The role of the autonomic nervous system in modulating reperfusion arrhythmias is still unclear. Experiments with sympathetic denervation or α- and β-adrenergic blocking agents have provided mixed results, while the effect of parasympathetic activation has not been investigated extensively. The effect of bilateral vagotomy and of vagal stimulation was studied, with and without attendant bradycardia, on the incidence of reperfusion arrhythmias in α-chloralose anesthetized cats. The left anterior descending coronary artery was occluded for 20 minutes, followed by reperfusion in 105 animals. The incidence and severity of reperfusion arrhythmias was compared in 1) neurally intact animals (heart rate 208 ± 24 beats/min), 2) animals with acute bilateral vagotomy (heart rate 233 ± 25 beats/min), 3) animals with vagal stimulation adjusted to maintain heart rate at 90-100 beats/min, and 4) animals with vagal stimulation + ventricular pacing to maintain heart rate at prestimulation values. All the neurally intact and vagotomized animals developed complex reperfusion arrhythmias, but these arrhythmias occurred in only 60 and 72%, respectively, of the animals with vagal stimulation and vagal stimulation + pacing (p <0.005 vs. neurally intact and p <0.02 vs. vagotomy). The incidence of ventricular fibrillation was similar in neurally intact (62%) and vagotomized (58%) animals; it was strikingly lower (7%, p <0.01) in animals with vagal stimulation when heart rate was allowed to decrease, and it was 48% when heart rate was kept constant during vagal stimulation. A selective protection from sustained (> 30 seconds duration) ventricular tachycardia was observed in animals with vagal stimulation independent of heart rate changes. These data indicate that 1) suppression of tonic vagal activity, produced by bilateral vagotomy, does not modify the occurrence of complex reperfusion arrhythmias; 2) vagal stimulation initiated shortly before reperfusion significantly reduces the occurrence of complex reperfusion arrhythmias; 3) the protective effect against ventricular fibrillation is mediated primarily by the attentdant decrease in heart rate; 4) sustained ventricular tachycardia is prevented by vagal stimulation independently of heart rate changes.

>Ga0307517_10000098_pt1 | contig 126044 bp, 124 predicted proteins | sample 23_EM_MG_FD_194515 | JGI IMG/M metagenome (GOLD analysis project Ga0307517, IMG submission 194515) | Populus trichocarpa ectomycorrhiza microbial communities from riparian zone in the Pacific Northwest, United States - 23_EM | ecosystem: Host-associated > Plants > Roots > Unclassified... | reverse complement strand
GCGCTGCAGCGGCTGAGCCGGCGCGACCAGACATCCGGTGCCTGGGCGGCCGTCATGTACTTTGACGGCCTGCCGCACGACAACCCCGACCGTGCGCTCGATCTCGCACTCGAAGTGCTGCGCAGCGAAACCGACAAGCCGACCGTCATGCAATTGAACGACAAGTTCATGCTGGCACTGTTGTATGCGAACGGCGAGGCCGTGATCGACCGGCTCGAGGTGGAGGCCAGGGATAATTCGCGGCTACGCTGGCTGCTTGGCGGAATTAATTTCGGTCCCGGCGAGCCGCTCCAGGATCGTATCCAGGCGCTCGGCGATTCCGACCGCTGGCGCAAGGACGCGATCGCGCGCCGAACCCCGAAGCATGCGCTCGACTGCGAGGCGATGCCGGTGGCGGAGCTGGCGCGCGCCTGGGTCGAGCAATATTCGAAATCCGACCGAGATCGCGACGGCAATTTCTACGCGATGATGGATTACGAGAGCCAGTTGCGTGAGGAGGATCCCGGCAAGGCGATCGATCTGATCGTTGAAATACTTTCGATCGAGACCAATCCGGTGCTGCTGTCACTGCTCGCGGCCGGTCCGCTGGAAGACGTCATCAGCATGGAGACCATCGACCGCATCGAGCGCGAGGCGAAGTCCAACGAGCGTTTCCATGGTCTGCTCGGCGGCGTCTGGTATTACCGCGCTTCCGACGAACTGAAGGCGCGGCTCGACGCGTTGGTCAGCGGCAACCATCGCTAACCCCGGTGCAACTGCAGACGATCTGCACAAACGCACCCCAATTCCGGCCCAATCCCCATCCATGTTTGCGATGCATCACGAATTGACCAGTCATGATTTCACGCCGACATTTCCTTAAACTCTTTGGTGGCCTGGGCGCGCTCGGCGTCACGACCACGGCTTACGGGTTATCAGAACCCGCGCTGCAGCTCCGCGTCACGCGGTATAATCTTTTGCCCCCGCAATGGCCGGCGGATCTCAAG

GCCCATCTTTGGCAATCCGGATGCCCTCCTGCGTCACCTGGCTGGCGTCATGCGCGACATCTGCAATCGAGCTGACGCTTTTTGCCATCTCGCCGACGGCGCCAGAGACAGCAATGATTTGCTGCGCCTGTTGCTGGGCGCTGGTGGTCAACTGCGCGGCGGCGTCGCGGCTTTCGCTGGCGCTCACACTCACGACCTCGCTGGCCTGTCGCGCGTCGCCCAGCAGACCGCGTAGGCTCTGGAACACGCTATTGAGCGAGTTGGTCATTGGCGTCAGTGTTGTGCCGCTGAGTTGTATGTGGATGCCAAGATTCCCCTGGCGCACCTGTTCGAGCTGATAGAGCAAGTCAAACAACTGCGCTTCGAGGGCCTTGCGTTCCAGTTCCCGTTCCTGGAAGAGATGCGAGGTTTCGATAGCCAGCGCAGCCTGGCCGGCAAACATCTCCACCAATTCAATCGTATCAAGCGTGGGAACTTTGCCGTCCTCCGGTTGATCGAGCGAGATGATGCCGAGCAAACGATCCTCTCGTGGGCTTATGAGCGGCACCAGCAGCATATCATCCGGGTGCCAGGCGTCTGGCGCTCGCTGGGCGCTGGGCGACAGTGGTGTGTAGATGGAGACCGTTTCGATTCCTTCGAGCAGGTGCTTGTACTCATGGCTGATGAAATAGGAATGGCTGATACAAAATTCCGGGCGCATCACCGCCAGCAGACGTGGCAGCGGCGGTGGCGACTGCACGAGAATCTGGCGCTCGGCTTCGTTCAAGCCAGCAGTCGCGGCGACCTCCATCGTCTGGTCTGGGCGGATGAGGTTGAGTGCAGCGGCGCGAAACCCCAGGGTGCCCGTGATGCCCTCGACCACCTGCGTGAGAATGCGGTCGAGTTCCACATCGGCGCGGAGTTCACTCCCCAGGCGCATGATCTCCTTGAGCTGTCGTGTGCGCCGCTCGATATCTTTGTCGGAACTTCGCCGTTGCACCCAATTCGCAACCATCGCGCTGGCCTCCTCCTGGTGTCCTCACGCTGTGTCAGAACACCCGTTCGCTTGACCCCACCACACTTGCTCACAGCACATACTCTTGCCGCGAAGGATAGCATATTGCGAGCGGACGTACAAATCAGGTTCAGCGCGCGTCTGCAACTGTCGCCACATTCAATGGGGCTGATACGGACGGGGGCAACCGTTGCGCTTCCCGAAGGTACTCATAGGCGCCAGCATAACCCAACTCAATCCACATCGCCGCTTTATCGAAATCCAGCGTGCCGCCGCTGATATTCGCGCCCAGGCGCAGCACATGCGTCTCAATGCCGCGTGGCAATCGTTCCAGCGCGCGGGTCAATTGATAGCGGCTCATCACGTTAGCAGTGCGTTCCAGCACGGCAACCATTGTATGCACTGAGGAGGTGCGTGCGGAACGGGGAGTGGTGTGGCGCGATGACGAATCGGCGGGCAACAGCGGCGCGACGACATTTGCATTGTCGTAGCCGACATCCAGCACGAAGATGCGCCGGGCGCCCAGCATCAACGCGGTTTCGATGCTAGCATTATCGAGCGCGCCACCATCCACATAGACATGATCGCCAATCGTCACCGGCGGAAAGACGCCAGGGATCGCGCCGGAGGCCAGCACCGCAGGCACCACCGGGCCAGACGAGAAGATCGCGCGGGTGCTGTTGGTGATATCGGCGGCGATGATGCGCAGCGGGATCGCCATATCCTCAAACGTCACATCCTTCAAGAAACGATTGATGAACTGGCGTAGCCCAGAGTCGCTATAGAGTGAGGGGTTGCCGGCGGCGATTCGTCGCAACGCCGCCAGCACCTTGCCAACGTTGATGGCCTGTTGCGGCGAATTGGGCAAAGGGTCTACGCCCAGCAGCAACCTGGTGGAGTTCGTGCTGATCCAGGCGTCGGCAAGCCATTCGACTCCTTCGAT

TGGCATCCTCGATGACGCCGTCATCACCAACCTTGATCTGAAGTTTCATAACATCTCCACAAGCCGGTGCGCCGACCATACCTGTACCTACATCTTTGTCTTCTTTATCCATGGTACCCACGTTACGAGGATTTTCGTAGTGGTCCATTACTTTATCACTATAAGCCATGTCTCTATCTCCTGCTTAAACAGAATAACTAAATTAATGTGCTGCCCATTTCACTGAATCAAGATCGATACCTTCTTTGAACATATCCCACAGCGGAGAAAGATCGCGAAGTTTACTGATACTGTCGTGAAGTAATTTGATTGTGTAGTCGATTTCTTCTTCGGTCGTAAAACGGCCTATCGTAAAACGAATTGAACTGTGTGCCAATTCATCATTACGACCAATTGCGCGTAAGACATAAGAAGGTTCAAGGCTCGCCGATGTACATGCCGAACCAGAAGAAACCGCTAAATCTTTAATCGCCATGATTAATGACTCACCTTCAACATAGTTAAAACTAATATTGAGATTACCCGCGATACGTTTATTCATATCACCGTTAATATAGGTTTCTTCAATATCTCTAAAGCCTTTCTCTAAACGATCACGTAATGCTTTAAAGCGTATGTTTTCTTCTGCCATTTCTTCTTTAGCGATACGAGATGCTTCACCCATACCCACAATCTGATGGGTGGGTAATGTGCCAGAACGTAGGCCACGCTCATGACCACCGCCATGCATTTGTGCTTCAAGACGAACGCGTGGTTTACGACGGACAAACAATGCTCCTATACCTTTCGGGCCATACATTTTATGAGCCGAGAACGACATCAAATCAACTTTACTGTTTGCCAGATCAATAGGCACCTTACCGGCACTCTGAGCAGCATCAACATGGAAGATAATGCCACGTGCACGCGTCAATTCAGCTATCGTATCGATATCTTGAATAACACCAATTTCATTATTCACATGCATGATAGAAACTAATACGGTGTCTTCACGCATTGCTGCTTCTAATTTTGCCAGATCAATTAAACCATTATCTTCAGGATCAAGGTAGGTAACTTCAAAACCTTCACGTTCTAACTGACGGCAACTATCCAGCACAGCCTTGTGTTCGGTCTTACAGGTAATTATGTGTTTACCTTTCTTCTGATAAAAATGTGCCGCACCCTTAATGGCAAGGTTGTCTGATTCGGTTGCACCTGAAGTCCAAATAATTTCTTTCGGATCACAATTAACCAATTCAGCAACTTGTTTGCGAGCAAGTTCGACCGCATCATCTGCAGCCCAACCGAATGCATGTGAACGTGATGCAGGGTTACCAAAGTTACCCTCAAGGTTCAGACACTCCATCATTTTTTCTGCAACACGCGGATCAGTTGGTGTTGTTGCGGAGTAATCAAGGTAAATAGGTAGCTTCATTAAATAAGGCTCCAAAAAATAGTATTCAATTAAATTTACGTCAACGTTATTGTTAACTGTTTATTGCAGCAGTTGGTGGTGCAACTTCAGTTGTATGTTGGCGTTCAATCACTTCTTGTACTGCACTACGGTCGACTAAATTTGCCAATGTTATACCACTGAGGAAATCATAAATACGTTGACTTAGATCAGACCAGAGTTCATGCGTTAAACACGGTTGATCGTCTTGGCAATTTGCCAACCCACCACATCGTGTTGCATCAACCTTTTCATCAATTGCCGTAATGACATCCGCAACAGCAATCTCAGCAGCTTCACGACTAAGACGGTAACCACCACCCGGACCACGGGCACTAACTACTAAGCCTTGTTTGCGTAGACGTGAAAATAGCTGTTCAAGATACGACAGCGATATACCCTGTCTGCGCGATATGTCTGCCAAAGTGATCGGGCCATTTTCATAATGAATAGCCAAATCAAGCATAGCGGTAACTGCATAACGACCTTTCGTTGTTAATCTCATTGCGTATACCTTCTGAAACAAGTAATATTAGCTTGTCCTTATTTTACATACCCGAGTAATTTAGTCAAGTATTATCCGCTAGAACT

|Number of pages||7|
|Publication status||Published - 1987|
ASJC Scopus subject areas
- Cardiology and Cardiovascular Medicine